The easiest solution to this problem would be to add Robert Griffin III. While I believe Colt McCoy can be an effective starter if surrounded by a strong supporting cast, he will never have Griffin’s playmaking ability. McCoy can win with the right teammates, but Griffin has the potential to turn his teammates into winners.

But if Griffin is off the board, hope is not lost. The Browns still own three of the top 37 picks, and could acquire another if they trade down – which would make sense if the lose out in the bidding for Griffin.

If the Browns move back 5-10 slots to the middle of the 1st round they could potentially add Kendall Wright, who would immediately add a new dimension to their offense given his ability to stretch the field.

Then, either at No. 22 or in the 2nd round, the Browns could add another weapon – perhaps a playmaker at running back (Doug Martin or David Wilson) or a pass-catching tight end such as Coby Fleener or Ladarius Green.

The bottom line is this: the Browns have some glaring holes, but also have the ammunition necessary to address their areas of concern. Adding Griffin would help, but all will not be lost if they’re forced to return with Colt McCoy as the starter in 2012.

Posted on by Ryan McCrystal in 2012 NFL Draft, Browns 1 Comment

David Wilson scouting report

David Wilson RB Virginia Tech #4
Ht: 5’10″

Wt: 205

 
Strengths:
Well built for his size. Surprisingly tough to bring down. Great vision; does a nice job squeezing through tight holes between the tackles. Quick feet and impressive athletic ability; tough for defenders to tee him up for a big hit. Experienced as a receiver out of the backfield; good hands. Has experience returning kickoffs. Steady production throughout his career.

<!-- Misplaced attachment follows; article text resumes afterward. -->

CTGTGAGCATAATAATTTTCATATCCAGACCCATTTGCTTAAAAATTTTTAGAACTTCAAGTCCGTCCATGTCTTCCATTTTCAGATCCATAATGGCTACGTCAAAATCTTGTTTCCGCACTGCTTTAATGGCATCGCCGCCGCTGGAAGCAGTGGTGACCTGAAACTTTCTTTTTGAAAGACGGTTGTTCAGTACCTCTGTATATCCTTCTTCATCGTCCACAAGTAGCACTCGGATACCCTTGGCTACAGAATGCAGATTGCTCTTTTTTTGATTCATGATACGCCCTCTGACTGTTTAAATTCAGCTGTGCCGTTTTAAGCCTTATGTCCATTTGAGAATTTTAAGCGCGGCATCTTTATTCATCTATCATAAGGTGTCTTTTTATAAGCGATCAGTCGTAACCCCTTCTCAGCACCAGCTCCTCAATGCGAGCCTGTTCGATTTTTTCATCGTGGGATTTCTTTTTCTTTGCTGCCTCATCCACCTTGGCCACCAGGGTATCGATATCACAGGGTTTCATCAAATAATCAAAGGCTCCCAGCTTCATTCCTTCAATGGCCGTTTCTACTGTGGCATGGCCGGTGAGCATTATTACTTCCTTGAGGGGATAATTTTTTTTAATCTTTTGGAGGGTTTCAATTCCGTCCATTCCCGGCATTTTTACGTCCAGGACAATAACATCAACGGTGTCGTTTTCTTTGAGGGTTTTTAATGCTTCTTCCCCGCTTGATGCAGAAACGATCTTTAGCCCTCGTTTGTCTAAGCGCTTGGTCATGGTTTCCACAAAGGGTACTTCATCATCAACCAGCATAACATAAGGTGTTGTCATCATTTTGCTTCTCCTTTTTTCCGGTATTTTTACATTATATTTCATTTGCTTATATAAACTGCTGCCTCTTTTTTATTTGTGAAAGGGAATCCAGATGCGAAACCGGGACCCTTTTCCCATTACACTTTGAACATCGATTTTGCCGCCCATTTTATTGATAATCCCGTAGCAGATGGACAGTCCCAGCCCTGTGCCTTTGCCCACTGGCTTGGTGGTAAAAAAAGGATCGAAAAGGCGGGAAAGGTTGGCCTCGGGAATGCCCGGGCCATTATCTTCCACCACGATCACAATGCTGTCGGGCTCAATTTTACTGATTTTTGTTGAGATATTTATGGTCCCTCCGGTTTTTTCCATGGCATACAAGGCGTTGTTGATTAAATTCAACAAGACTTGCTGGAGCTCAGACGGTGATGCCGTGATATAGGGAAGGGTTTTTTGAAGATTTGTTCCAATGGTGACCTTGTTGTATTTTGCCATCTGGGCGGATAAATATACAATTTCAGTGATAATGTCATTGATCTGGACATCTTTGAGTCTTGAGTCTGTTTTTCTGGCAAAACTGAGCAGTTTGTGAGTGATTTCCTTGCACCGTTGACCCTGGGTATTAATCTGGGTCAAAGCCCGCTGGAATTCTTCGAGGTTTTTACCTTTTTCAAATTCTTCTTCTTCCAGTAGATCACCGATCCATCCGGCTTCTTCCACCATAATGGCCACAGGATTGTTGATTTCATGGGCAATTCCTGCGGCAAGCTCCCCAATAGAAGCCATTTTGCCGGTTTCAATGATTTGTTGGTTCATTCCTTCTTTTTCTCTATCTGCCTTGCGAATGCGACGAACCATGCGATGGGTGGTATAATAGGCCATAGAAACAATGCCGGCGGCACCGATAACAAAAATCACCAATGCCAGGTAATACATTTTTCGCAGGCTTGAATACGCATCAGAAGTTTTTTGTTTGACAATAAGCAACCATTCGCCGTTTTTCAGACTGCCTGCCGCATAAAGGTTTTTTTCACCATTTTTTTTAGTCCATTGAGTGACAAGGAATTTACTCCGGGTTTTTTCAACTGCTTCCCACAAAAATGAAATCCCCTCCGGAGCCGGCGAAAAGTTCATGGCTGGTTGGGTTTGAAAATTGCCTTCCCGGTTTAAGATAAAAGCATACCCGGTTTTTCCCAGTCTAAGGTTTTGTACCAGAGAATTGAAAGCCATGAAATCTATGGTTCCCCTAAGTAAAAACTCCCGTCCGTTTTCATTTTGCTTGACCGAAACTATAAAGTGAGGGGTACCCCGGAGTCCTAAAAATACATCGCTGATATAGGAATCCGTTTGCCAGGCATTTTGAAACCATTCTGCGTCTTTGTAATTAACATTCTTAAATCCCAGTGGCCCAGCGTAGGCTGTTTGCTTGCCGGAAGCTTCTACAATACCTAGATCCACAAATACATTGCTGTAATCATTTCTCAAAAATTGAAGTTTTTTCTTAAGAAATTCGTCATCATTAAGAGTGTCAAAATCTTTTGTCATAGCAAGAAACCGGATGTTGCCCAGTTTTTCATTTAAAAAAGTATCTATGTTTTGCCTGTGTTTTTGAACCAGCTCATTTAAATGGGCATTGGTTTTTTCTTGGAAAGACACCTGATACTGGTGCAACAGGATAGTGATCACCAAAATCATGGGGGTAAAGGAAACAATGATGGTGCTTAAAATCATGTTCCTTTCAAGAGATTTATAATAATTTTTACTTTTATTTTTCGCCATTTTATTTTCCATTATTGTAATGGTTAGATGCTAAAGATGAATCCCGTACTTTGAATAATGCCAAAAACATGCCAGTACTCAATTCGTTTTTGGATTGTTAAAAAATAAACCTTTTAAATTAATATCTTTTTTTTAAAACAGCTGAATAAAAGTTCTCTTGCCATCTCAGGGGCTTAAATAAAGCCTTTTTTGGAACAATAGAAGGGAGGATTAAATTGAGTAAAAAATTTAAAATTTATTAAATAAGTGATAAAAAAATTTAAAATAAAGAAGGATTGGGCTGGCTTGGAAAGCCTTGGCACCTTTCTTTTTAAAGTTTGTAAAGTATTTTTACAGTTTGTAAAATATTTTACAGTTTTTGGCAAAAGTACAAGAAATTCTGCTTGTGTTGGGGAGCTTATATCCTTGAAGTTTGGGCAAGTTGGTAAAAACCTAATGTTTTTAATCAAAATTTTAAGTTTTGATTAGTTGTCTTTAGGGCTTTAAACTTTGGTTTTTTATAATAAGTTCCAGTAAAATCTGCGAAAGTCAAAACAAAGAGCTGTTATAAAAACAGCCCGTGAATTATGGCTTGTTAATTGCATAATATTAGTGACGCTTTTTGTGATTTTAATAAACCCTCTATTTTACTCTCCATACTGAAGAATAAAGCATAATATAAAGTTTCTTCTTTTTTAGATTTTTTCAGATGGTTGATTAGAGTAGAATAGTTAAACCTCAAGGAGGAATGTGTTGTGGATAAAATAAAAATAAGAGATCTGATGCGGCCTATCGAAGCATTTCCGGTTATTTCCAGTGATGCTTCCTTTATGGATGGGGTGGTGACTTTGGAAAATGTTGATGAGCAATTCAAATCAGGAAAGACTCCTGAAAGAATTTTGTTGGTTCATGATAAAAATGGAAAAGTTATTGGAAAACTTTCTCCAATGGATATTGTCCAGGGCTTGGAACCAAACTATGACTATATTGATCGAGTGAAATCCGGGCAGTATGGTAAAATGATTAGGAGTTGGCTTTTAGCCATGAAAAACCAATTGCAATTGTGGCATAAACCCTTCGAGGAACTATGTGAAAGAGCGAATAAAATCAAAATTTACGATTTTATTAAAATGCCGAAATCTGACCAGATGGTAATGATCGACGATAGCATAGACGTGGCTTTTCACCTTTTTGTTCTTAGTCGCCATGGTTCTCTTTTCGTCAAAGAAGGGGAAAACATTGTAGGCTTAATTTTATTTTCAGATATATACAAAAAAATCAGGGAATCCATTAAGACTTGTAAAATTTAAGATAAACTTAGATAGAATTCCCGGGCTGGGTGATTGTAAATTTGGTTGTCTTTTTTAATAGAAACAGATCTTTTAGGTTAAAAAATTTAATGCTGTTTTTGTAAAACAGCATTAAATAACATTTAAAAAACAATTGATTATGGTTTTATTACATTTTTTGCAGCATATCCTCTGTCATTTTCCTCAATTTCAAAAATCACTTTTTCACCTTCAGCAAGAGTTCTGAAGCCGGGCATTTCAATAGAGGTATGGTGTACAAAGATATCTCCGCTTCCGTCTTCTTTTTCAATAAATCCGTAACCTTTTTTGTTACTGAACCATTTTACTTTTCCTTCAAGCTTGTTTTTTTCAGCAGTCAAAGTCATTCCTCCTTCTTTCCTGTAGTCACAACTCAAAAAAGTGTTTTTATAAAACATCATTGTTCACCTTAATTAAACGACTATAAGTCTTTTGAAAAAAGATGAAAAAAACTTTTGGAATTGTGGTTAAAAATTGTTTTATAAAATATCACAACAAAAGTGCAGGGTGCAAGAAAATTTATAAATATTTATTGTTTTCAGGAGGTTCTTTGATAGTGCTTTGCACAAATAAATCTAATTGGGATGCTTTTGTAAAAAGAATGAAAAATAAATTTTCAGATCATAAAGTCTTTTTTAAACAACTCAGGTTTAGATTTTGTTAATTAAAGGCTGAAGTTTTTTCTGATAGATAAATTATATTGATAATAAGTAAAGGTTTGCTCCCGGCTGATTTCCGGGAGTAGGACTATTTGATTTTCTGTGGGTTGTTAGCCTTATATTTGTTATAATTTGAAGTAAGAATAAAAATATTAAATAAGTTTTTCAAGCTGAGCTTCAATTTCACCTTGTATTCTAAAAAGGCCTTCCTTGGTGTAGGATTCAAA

Weaknesses:
Slightly undersized; may struggle with a feature back workload at the next level. Sometimes tries to do too much; needs to be more decisive – pick a hole and hit it hard. Generally ineffective as a blocker; can slow some guys down, but doesn’t stonewall anyone and will occasionally completely whiff. Yards-per-attempt average is somewhat misleading; he’ll rip off a 12 yard run, then get stuffed in the backfield on the next play – isn’t consistently picking up 5 yards per touch.
Comments:
Wilson definitely has the skill set to be an effective third-down back at the next level, and may be able to play a more significant role in the right system. I would hesitate to bring him aboard with the intent of making him a feature back, but he could be effective in a two-back system in which he gets 10-15 carries per game.
Videos:
2011 vs Wake Forest
2011 vs Clemson 
Posted on by Ryan McCrystal in Scouting Reports - 2012 Comments Off

David Wilson files advisory committee paperwork

Is Wilson a top prospect?

Virginia Tech Hokies running back David Wilson has filed his paperwork with the NFL Draft advisory committee according to the Washington Post.

This is a relatively weak class for running backs, at least at the top of the board, and I would be mildly surprised if Wilson chose to return to school. He is probably a 2nd or 3rd-round prospect, and would be in the mix to be the second running back off the board behind Alabama’s Trent Richardson.

However, I do wonder if it’s time to start being skeptical of running backs from Virginia Tech. Over the past 10 years or so Frank Beamer seems to turn every running back that comes through his program into a collegiate star, but none have produced consistently at the next level.

The most notable busts were Kevin Jones and Lee Suggs. Ryan Williams, a 2nd-round pick in 2011, was the latest to enter the pros but has missed the entire season due to injury.

It would be unfair to dismiss Wilson due to past Hokie failures, but it’s certainly worth mentioning. He only has one full year of experience, and hasn’t exactly been tested against the toughest defenses in the nation while playing in the ACC.

Posted on by Ryan McCrystal in 2012 NFL Draft Comments Off